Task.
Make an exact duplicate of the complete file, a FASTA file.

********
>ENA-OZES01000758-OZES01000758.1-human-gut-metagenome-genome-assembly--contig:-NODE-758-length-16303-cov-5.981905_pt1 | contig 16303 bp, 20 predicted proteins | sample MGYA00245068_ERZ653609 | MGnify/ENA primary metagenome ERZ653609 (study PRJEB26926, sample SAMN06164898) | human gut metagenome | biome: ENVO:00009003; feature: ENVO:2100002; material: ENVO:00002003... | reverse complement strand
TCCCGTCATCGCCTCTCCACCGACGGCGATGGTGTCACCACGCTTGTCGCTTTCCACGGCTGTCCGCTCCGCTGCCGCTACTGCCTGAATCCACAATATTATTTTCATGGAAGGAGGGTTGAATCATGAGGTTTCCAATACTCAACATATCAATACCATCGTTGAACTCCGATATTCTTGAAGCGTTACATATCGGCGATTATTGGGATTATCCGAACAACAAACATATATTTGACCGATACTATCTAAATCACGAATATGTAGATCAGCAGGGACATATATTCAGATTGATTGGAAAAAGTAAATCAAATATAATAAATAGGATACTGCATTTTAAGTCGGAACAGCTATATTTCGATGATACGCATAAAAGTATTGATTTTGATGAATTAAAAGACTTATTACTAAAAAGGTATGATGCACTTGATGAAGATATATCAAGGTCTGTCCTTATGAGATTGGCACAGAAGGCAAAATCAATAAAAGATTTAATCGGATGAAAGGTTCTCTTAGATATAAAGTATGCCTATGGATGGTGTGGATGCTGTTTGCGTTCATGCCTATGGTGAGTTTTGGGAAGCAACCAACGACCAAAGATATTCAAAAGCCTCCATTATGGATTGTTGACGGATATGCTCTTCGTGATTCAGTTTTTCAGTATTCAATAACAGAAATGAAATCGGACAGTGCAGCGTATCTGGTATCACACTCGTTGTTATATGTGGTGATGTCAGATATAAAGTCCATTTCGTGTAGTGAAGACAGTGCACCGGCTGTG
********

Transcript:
>ENA-OZES01000758-OZES01000758.1-human-gut-metagenome-genome-assembly--contig:-NODE-758-length-16303-cov-5.981905_pt1 | contig 16303 bp, 20 predicted proteins | sample MGYA00245068_ERZ653609 | MGnify/ENA primary metagenome ERZ653609 (study PRJEB26926, sample SAMN06164898) | human gut metagenome | biome: ENVO:00009003; feature: ENVO:2100002; material: ENVO:00002003... | reverse complement strand
TCCCGTCATCGCCTCTCCACCGACGGCGATGGTGTCACCACGCTTGTCGCTTTCCACGGCTGTCCGCTCCGCTGCCGCTACTGCCTGAATCCACAATATTATTTTCATGGAAGGAGGGTTGAATCATGAGGTTTCCAATACTCAACATATCAATACCATCGTTGAACTCCGATATTCTTGAAGCGTTACATATCGGCGATTATTGGGATTATCCGAACAACAAACATATATTTGACCGATACTATCTAAATCACGAATATGTAGATCAGCAGGGACATATATTCAGATTGATTGGAAAAAGTAAATCAAATATAATAAATAGGATACTGCATTTTAAGTCGGAACAGCTATATTTCGATGATACGCATAAAAGTATTGATTTTGATGAATTAAAAGACTTATTACTAAAAAGGTATGATGCACTTGATGAAGATATATCAAGGTCTGTCCTTATGAGATTGGCACAGAAGGCAAAATCAATAAAAGATTTAATCGGATGAAAGGTTCTCTTAGATATAAAGTATGCCTATGGATGGTGTGGATGCTGTTTGCGTTCATGCCTATGGTGAGTTTTGGGAAGCAACCAACGACCAAAGATATTCAAAAGCCTCCATTATGGATTGTTGACGGATATGCTCTTCGTGATTCAGTTTTTCAGTATTCAATAACAGAAATGAAATCGGACAGTGCAGCGTATCTGGTATCACACTCGTTGTTATATGTGGTGATGTCAGATATAAAGTCCATTTCGTGTAGTGAAGACAGTGCACCGGCTGTG